... population fell by roughly 7 percent in the decade, from 10,105 to 9,353. Surprised?This blogger was not surprised! And I bet my readers are not surprised.
So were a number of city officials and residents.
Utica officials and various institutions, particularly not-for-profits, are singularly focused on getting as much grant money as they can. Most grant money is geared to programs for the poor. Ergo, Utica's focus has been on its poor.
The recently passed Utica Master Plan and its drafts put this in sharp focus. Why in the world would Utica need more "affordable housing" as called for in the Plan when it already has the most affordable housing in the nation according to recent surveys? Why try to require that all developers set aside 20% of their units for "affordable housing?" The answer to both questions is that federal programs have a lot of money for "affordable housing" and the "20%" criterion is a requirement. But the Federal programs are geared to large metropolitan areas where housing is very expensive -- which is not the case here. So the result here creates more harm than good.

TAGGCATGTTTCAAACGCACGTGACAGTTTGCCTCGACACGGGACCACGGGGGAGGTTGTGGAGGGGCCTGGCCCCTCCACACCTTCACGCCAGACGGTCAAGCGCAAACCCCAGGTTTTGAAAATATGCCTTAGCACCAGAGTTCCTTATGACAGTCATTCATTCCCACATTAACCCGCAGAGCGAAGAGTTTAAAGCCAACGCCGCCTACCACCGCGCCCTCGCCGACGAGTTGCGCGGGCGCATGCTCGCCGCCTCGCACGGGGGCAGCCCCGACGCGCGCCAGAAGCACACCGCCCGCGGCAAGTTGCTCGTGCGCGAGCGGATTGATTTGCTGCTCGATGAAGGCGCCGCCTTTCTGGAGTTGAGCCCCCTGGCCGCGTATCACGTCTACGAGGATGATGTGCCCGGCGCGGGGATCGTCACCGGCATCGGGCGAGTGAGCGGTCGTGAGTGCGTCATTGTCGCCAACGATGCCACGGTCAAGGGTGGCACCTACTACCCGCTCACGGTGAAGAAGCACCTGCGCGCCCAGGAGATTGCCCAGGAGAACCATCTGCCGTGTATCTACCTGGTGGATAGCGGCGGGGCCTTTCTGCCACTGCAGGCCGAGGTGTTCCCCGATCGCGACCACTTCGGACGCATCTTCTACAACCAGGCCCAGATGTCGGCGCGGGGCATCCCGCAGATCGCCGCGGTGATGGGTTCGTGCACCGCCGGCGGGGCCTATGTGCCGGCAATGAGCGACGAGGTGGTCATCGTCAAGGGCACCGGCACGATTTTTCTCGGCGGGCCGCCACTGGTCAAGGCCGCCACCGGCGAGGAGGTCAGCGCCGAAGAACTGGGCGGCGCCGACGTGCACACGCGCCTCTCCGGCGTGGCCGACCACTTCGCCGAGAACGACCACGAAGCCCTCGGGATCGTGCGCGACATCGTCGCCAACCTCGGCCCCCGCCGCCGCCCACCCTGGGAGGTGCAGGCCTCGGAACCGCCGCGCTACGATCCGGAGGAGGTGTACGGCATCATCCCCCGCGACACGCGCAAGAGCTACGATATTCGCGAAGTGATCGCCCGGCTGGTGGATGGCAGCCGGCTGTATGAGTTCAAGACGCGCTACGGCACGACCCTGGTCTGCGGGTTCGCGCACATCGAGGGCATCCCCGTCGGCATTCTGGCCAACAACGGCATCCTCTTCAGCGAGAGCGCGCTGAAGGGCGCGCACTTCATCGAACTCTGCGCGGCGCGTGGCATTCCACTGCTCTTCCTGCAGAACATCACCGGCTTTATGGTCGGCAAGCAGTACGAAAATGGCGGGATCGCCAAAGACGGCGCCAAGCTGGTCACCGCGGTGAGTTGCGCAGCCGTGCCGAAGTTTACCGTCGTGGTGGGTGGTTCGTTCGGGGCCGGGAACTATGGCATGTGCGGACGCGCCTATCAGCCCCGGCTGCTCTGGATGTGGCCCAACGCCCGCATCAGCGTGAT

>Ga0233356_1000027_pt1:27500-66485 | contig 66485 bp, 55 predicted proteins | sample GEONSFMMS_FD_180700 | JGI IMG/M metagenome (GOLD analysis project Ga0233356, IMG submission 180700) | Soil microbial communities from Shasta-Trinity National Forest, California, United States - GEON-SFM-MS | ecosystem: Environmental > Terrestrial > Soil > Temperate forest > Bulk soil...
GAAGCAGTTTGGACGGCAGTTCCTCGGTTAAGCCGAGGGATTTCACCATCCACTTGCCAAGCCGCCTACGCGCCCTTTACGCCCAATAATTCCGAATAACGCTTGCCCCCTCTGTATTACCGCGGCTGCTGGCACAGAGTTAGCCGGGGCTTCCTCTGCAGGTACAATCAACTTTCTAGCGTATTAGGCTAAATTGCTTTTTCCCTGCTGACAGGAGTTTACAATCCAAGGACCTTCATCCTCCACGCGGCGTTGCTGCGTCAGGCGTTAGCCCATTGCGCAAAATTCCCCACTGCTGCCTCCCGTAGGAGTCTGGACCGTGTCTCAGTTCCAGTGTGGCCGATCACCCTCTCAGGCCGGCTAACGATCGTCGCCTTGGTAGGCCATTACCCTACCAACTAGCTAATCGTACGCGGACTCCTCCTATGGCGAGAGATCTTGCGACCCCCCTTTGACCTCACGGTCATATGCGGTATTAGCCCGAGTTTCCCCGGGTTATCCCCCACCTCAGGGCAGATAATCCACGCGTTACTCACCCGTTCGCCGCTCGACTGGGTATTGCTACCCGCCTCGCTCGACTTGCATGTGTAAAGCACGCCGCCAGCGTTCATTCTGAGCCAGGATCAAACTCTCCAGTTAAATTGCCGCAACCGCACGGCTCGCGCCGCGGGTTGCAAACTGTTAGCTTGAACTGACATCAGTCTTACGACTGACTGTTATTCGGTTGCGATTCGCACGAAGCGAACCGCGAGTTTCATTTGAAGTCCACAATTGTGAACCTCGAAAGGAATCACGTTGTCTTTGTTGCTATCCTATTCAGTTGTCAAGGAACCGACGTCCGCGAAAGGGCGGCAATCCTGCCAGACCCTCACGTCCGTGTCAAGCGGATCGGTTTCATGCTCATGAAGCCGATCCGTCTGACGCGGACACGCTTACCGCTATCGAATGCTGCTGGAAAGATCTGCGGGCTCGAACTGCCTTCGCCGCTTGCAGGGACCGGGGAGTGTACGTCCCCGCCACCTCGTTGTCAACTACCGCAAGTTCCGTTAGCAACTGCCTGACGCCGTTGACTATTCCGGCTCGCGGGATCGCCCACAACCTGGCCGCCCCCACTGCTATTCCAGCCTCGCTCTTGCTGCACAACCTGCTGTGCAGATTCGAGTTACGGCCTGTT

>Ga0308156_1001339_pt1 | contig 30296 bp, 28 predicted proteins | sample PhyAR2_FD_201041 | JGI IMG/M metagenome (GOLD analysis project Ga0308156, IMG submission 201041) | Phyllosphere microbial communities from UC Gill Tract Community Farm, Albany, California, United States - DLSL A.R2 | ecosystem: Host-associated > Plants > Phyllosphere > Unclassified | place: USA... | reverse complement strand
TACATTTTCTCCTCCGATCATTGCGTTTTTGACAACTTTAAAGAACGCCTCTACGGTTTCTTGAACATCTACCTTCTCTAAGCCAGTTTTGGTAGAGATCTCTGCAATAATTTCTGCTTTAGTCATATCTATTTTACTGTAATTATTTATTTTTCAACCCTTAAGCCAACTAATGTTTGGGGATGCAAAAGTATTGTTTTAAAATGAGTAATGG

Utica's citizens who are a bit higher up on the economic scale have been paying the bulk of the taxes that keep the city going. But their needs have been ignored because there is no pot of grant money for officials to dip into for them.
They are "getting out while the getting is good."